Two Schools of Thought
Austin Community College and Austin ISD face board elections and distinct institutional challenges
Two boards, two educational systems, two sets of challenges on May 15, voters will choose trustees for the boards of Austin ISD and Austin Community College in two coinciding but very different elections. The AISD board (see p.28) is, by most accounts, an agreeable place to hammer out the headaches in managing the underfunded 107-campus system, and the mostly uncontested races to fill four of the positions of the nine-member board reflect this steadiness. (They may also reflect the increasing public and financial pressures on what are essentially pro bono, unpaid positions.)
On the other hand, there will be two new trustees at ACC, where the board has endured an acrimonious and often grueling two years. Six candidates are competing for the seats of two members who opted not to run for re-election; only board Chair Rafael Quintanilla chose to weather another term, and he's running unopposed.
But even should both boards become paragons of political harmony and civilized debate, Austin's rampant growth combined with generally flat or decreasing state and federal support means that neither group or institution has an easy road ahead.
Whichever of the six candidates win the two open slots on the nine-member ACC board, where all seats are elected at-large, they'll have to keep one thing in mind: In recent years the job, with rare interruptions of accomplishment, has been very difficult. While the current board has made great strides in the last year in addressing many chronic woes, matters will still be at least somewhat sticky for the trustees who will step into the shoes vacated by Beverly Watts Davis (Place 4) and Beverly Silas (Place 5).
ACC: Collegiality, Accreditation and Money
In 2003, the highs were particularly high and the lows very low for ACC, a seven-campus college with a $111 million budget. The Legislature, as it did to every state agency last year, cut community-college allocations by 7% (in midyear, doubling the effect) as well as cutting health benefits to part-time employees, exacerbating two previous years of budget shortfalls. Later, the Southern Association of Colleges and Schools, the accreditation agency for community colleges, took the college to task for improperly credentialed teachers and for what they described as too much direct trustee meddling in more properly administrative affairs. Two weeks ago, SACS again cited ACC on the credentialing issue, and the administration is scrambling to respond.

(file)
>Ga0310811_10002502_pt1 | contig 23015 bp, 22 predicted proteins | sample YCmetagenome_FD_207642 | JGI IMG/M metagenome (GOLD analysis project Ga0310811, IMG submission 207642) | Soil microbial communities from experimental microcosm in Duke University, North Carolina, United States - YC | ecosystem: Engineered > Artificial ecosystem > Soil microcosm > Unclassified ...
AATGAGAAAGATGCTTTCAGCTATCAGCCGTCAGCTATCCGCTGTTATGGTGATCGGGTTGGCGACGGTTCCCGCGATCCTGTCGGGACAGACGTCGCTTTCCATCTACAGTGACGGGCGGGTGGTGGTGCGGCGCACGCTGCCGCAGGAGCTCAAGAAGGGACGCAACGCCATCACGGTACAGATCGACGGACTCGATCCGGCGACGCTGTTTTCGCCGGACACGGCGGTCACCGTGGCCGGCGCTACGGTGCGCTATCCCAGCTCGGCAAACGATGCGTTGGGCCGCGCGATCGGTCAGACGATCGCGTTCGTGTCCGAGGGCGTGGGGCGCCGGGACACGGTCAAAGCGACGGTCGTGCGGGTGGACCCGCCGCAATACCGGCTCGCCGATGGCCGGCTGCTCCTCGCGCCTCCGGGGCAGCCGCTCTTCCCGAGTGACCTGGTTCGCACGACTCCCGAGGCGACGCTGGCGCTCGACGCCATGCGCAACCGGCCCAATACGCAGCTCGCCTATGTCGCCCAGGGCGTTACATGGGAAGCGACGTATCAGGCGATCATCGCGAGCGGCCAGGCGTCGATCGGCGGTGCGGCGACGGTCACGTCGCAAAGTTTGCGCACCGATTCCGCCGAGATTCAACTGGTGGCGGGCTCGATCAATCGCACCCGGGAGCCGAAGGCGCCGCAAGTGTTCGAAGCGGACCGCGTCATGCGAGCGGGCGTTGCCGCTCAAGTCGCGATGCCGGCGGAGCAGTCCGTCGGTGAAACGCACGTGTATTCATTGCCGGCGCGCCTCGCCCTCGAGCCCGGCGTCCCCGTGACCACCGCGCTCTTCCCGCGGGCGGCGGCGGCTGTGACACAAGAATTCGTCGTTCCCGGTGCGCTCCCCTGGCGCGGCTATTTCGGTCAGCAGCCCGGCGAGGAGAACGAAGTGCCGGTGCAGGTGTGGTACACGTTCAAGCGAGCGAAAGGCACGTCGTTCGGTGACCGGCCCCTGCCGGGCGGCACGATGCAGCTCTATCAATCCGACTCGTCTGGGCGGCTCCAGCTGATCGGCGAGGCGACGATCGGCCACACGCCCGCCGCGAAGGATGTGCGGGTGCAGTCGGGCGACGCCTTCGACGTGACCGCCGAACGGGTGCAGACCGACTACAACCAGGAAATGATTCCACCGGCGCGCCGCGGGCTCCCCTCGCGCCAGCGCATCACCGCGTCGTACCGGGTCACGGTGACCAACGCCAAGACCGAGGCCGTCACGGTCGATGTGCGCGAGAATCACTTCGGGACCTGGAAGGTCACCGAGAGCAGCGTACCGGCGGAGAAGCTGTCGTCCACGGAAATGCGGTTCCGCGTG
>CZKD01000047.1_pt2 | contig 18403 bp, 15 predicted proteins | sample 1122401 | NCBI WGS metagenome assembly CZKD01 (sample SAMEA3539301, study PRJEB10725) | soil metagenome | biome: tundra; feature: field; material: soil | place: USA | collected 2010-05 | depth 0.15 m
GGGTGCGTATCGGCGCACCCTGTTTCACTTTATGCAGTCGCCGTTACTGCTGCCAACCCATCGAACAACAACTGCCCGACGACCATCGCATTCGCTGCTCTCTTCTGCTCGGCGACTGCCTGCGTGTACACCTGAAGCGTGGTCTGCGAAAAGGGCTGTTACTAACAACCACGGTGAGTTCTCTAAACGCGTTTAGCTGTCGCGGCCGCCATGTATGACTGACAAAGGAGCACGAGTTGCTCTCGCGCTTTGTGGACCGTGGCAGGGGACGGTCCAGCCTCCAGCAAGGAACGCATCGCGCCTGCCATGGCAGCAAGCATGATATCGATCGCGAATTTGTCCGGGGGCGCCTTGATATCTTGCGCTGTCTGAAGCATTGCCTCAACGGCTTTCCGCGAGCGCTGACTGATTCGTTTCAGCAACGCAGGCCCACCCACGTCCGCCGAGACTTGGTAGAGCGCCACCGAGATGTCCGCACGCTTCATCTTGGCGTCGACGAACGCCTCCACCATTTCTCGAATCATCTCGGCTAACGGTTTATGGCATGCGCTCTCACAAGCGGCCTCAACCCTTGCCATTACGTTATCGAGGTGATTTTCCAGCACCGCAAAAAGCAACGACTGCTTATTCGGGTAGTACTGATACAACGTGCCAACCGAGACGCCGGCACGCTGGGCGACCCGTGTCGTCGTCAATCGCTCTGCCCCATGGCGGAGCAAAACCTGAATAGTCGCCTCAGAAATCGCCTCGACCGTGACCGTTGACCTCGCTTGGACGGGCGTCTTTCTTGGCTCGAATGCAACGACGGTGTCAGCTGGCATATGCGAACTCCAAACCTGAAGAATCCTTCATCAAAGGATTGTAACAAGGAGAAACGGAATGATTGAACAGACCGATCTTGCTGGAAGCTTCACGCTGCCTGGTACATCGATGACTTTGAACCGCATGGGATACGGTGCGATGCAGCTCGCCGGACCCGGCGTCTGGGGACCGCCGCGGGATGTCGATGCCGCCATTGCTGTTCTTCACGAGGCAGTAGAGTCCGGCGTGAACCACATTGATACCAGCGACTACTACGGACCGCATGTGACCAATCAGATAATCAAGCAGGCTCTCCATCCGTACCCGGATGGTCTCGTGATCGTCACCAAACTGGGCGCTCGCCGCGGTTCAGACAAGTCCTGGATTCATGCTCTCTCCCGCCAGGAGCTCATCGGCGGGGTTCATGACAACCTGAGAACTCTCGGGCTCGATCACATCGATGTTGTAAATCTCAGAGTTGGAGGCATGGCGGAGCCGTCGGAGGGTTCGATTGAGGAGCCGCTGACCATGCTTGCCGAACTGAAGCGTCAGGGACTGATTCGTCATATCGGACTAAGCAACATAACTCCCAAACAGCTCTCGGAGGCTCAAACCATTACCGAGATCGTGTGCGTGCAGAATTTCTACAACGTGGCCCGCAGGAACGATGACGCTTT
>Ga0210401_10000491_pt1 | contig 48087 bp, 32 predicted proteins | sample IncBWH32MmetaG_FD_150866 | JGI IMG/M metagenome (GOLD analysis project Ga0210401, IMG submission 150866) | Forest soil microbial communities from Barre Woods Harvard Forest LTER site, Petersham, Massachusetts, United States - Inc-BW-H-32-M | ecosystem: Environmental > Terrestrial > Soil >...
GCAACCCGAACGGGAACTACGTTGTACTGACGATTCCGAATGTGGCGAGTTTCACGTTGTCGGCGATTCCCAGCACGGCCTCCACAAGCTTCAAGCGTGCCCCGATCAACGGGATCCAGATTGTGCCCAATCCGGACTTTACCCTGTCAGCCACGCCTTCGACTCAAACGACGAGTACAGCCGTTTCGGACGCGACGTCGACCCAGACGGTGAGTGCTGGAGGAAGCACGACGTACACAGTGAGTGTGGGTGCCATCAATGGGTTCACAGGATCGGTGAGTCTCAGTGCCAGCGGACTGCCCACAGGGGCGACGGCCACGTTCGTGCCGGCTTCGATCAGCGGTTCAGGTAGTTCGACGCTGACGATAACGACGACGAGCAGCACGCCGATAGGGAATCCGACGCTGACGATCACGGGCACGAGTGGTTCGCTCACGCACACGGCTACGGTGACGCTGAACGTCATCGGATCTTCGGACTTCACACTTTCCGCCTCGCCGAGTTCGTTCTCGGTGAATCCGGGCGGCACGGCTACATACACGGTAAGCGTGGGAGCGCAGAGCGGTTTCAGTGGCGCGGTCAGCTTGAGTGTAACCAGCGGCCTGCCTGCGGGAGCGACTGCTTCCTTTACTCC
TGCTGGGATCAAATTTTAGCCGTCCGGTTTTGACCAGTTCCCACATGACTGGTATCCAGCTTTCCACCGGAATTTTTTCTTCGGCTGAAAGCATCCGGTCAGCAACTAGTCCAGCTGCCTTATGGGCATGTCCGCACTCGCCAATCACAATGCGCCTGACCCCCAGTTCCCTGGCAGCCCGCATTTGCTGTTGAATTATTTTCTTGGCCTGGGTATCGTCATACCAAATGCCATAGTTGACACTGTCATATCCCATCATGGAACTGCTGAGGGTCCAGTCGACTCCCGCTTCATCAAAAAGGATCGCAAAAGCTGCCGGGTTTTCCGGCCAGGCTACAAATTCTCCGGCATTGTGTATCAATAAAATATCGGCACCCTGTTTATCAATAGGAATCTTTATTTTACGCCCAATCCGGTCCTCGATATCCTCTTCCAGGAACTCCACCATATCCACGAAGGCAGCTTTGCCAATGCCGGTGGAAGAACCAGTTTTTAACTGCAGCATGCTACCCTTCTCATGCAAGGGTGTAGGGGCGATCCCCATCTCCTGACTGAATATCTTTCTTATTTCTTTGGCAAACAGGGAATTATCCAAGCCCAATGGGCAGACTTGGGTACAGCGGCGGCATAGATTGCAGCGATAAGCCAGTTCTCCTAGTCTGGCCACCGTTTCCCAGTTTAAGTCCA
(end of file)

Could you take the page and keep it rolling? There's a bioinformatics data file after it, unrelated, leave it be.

On a positive note, despite the college's acknowledged problems, in May of last year voters passed a $99 million bond initiative for capital improvements and a second proposition allowing trustees to raise property taxes, which they did by 2.7 cents, to 7.7 cents per $100 of assessed value. (The state average for community colleges is 15 cents.) The college also raised tuition by $3 per credit hour a move actually endorsed by the student government. The financial boosts allow the college to begin digging out of its overall financial predicament, to give faculty a 3.5% raise, and to offer health benefits to some adjunct faculty who met specific criteria. Finally, the resignation of Richard Fonté announced prior to last year's bond election whose relations with the board and staff were notoriously acrimonious, cleared the way (and the air) for the board to offer the job last week to Robert Aguero, a vice-chancellor in the Dallas Community College system. (At press time, Aguero had not yet accepted.)
In the coming months, though, the board will face fresh challenges that the budget increases and the fresh administrative faces will not directly resolve.
First, there is the accreditation issue endangered accreditation in theory threatens the credentials of every student who might enroll at the college. ACC will face a SACS review in September, in hopes of removing the school from the list of those on the agency's "warning" status. The board must show it has learned from the March 2003 SACS report that cited trustees for improper meddling in personnel and other administrative matters. But teacher credentials are the real problem. SACS wants teachers of degree-earning courses to have either a graduate degree or 18 hours of grad coursework in the subjects they teach. SACS allows exceptions for professionals for example, allowing an undegreed IT professional to teach a computer course but ACC hired 145 of its 1,600 faculty under such exceptions, and the agency wants ACC to be more restrictive with the exceptions.